Maybe that's a good thing. Money can be a contentious thing in relationships—maybe it's time to remove some of the strain around it.
"Venmo took away the seriousness associated with money transfers," says Sanjaya Wijeratne, an emoji researcher who organized the first International Workshop on Emoji Understanding and Applications in Social Media conference. "[It] made a social network out of it, and emoji certainly added whimsies to it."
Contrary to my notion that emojis devalue our transactions, Wijeratne sees emoji as a way to complement the exchange. "The majority of those transactions are taking place between two known individuals, and the two parties already know how much is owed and the purpose of the payment," he says. "Therefore there is no need to explain it in detail, so emoji provides a great alternative to express the key concepts associated with a transaction using a few characters."
But not all the emojis used on Venmo are a way to avoid the self-consciousness that comes with cash changing hands. Sometimes, they're a form of evasion. The website Vicemo, for example, provides a steady feed—pulled from Venmo's public-facing transactions—of "who's buying drugs, booze, and sex on Venmo" based on their memos, which are often just "pill" emojis or martini glasses. Clearly some of them are jokes—vaguely homophobic bros have been paying each other for "blow jobs" pretty much since the service's inception—but as with any social media platform where emoji become the lingua franca, they also transform into something of a code.
In his research, Wijeratne noticed a few years back that street gang members on Twitter were using gas pump emoji to represent marijuana. The usage, he notes, was for a very specific subset of Twitter users, but it does represent how smaller groups on specific platforms can create their own emoji shorthand. He has yet to see any Venmo-specific emoji codes emerge (though codes like lettuce/leaves-mean-marijuana and peaches-mean-butts have crossed over), but the effect of some of the not-code-codes is unique to the platform. The fact that users give themselves Venmo FOMO by mentally translating clinking beer mugs into "they hung out without me" is now so common that people use it to their advantage, actively being coy to drum up interest. Send enough friends 20 bucks next to a wine glass emoji or a "Thanks for last night!" and suddenly you're the most popular person on the platform. (Or people think you're paying your friends for sex, whichever. Like I said, I'm still learning.) Use vague enough emojis in your memos—palm trees, shining suns—and you can easily fool people into thinking you're going on exotic vacations when you're really just reimbursing a coworker for some SPF 50. Venmo is, if nothing else, the financial version of the Instagram humble-brag: Yeah, I did this cool thing, but I'm so nonchalant about it, I only had time to type a surfer emoji or just "surfing." The ironic twist is, of course, that to master the use of Ven-moji one must work really hard to appear nonchalant.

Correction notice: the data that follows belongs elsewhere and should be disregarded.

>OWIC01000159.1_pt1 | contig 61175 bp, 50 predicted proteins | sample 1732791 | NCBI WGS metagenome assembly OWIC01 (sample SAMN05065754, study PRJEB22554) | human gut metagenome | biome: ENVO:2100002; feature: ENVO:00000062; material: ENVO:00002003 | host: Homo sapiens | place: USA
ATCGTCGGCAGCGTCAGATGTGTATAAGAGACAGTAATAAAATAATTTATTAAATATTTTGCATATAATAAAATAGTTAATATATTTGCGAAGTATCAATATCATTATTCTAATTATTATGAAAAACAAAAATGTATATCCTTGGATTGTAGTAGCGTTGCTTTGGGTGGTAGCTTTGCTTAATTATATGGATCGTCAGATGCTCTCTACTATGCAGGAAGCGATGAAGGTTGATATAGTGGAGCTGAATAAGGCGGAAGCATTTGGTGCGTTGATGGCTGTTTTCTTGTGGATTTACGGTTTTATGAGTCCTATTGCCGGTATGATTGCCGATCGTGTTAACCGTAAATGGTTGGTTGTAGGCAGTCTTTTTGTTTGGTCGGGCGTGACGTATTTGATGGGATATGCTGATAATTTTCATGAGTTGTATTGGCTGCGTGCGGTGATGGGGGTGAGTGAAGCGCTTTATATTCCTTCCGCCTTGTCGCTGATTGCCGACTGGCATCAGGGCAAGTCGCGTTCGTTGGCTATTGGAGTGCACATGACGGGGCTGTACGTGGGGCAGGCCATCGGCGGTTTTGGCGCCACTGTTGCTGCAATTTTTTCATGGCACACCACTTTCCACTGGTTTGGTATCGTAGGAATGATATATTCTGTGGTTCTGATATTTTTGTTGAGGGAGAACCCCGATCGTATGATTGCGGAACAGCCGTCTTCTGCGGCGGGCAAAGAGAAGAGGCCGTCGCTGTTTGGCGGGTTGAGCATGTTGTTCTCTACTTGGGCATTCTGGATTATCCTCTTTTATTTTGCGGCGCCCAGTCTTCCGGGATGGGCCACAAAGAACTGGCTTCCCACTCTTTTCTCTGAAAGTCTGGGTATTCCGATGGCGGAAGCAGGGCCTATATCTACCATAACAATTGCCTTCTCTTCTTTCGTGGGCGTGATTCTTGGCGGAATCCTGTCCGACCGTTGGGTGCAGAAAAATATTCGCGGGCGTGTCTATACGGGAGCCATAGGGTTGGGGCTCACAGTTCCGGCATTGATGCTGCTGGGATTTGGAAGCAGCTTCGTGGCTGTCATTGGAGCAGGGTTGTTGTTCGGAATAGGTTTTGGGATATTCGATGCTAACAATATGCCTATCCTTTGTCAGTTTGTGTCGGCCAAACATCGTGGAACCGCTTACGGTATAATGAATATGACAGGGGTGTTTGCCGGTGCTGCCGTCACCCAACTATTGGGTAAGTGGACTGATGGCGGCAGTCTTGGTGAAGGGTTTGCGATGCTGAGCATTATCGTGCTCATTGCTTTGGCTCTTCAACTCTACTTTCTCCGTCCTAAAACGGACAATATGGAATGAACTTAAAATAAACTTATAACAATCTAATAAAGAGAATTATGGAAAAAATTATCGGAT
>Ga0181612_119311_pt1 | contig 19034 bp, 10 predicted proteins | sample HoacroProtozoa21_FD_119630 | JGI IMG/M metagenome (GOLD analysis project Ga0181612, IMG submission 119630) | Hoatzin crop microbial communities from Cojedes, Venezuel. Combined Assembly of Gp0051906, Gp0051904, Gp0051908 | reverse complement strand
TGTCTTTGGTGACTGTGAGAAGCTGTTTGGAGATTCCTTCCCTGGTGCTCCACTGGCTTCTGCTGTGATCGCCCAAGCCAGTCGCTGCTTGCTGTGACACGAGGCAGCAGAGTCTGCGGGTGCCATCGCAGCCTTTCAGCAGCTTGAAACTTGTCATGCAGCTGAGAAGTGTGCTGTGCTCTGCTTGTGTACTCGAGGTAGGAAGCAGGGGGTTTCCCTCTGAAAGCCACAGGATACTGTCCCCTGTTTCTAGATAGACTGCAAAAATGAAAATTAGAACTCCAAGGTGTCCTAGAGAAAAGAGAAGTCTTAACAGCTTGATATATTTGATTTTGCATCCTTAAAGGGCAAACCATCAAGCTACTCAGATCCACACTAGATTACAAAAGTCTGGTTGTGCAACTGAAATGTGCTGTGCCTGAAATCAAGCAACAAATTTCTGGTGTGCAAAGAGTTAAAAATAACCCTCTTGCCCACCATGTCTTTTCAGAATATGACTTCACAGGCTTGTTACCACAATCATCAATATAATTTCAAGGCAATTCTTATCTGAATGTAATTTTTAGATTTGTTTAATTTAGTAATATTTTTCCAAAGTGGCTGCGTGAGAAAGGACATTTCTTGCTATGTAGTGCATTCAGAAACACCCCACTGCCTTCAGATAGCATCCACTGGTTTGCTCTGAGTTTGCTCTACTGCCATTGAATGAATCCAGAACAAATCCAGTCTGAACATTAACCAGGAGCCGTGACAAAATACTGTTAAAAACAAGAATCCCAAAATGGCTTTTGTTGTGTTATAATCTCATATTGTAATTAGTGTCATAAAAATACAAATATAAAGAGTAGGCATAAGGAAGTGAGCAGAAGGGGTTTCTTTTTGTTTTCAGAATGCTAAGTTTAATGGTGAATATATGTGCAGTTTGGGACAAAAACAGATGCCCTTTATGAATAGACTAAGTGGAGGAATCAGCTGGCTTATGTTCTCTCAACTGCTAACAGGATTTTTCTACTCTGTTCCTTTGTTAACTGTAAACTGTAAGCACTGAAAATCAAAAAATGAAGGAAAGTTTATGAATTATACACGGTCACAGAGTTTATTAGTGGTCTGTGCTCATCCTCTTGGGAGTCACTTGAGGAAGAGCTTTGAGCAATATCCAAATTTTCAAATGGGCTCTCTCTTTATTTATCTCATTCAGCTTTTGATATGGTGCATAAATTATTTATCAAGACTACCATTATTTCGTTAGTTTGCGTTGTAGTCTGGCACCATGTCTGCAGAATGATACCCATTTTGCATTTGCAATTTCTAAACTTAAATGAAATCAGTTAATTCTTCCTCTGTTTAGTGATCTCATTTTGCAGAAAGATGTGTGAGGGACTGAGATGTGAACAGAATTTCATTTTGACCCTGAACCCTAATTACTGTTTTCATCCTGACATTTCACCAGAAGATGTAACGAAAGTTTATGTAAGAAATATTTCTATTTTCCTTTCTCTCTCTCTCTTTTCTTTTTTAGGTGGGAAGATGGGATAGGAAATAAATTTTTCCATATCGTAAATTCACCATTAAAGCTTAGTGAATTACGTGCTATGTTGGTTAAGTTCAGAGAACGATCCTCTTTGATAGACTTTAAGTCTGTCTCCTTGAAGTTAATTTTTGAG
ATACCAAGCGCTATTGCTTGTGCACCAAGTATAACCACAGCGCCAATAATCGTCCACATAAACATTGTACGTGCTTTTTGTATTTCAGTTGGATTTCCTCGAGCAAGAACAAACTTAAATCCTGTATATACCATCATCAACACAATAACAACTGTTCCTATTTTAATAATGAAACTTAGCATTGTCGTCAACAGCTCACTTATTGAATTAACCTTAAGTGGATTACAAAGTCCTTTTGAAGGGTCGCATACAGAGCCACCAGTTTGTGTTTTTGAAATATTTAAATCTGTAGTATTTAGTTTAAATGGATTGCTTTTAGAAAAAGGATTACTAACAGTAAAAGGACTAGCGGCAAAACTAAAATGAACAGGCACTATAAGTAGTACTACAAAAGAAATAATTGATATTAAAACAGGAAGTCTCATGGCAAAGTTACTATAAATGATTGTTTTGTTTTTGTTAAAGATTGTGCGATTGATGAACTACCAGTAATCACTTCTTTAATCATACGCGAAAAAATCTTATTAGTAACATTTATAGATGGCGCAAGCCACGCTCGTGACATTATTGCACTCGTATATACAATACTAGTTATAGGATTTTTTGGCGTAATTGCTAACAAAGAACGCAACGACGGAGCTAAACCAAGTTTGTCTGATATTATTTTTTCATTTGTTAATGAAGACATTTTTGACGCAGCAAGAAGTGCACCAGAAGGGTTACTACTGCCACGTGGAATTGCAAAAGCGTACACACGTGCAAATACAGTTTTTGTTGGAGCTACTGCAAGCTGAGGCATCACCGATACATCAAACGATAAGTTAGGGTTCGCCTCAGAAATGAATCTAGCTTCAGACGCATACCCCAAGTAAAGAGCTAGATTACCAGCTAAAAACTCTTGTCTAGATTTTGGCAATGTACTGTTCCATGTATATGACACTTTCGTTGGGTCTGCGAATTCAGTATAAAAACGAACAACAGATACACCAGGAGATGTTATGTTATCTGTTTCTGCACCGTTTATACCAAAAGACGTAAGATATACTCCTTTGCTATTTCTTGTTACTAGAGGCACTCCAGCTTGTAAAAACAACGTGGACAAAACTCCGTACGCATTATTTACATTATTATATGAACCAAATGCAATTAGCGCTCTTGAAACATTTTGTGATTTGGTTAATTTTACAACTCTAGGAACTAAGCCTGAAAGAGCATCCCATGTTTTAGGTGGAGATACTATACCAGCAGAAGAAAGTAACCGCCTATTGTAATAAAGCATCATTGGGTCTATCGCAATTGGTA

It's worth it, though. Knowing how to fluently speak Venmo is truly a social cachet—and that's the most valuable currency of all.